(Friday, 23rd May 2008)
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The term “social technology” is a “know-how” knowledge concept: How rule-makers arrange institutions to create new social mechanisms or social systems. In a world of scarce resources and incomplete knowledge the capacity to create new social arrangements draws both on a knowledge base and a power base. Institutional change typically involves several categories of actors, who represent the supply and demand side with varying knowledge and power resources, and interests. Moreover, social technologies and physical technologies interact to create social environments supportive of new technologies. We use three cases to explore these issues: 1) the origins of property rights in US airport slots; 2) the origins of property rights in individual transferable fishing quotas in the Iceland fisheries; and 3) adjustments in property rights and social mechanisms in response to the biotechnology revolution.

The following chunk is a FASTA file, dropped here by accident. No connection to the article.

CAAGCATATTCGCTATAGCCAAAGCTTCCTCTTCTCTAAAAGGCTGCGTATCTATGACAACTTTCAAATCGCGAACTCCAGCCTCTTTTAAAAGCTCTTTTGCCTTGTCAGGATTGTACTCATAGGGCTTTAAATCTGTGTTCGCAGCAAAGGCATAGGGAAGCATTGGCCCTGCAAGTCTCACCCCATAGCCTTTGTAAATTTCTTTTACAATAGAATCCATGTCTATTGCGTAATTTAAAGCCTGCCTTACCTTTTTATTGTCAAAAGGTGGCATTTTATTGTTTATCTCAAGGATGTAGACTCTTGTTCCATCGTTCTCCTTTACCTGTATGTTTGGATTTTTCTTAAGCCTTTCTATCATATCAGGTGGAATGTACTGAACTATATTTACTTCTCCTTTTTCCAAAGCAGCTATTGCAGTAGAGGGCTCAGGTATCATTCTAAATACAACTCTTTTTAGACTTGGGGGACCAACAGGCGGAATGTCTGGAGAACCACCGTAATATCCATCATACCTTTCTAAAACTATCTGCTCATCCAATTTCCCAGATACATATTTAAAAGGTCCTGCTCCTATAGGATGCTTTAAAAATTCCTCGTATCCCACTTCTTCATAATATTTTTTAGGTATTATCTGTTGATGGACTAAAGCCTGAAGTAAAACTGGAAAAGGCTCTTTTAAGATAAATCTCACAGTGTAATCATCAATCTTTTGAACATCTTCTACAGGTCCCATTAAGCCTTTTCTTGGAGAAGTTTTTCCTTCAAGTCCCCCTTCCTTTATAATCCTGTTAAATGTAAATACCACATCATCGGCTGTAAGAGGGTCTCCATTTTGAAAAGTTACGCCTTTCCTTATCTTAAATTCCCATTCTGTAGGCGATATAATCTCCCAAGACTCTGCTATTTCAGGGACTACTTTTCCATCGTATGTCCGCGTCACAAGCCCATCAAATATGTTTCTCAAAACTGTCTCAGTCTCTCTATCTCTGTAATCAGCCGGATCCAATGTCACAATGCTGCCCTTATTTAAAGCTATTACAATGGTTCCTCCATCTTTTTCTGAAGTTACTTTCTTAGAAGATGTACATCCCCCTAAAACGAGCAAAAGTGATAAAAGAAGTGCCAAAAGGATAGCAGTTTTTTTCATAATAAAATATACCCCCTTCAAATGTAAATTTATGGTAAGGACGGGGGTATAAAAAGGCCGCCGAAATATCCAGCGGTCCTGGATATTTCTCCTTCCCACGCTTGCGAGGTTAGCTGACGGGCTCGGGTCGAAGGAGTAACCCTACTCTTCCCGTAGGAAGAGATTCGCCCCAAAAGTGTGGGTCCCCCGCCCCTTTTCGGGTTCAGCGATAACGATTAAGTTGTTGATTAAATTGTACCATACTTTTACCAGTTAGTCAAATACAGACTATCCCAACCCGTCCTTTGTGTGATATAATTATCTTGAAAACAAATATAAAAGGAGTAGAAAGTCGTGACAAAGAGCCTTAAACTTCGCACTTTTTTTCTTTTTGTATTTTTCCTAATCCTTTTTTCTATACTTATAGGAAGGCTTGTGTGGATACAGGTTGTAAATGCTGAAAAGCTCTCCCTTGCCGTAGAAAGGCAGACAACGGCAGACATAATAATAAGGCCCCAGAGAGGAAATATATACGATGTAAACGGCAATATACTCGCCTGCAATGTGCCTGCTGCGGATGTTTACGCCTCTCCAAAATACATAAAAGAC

Bibliographical references :
Richard R. Nelson, "What enables rapid economic progress: What are the needed institutions?", Research Policy 37 (2008) 1–11.
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Chapter 12 :The subtle art of major institutional reform in Thráinn Eggertsson, IMPERFECT INSTITUTIONS: POSSIBILITIES AND LIMITS OF REFORM, University of Michigan Press (2005)
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William H. Riker and Itai Sened, A Political Theory of the Origin of Property Rights: Airport Slots, American Journal of Political Science, Vol. 35, No. 4 (Nov., 1991), pp. 951-969
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